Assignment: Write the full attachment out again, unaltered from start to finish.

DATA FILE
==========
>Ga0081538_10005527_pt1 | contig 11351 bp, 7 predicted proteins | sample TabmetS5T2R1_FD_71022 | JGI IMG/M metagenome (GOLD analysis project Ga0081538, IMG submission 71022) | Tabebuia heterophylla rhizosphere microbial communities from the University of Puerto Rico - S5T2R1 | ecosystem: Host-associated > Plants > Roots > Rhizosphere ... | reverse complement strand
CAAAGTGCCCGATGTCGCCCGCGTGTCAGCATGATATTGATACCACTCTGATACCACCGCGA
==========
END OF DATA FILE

>Ga0081538_10005527_pt1 | contig 11351 bp, 7 predicted proteins | sample TabmetS5T2R1_FD_71022 | JGI IMG/M metagenome (GOLD analysis project Ga0081538, IMG submission 71022) | Tabebuia heterophylla rhizosphere microbial communities from the University of Puerto Rico - S5T2R1 | ecosystem: Host-associated > Plants > Roots > Rhizosphere ... | reverse complement strand
CAAAGTGCCCGATGTCGCCCGCGTGTCAGCATGATATTGATACCACTCTGATACCACCGCGA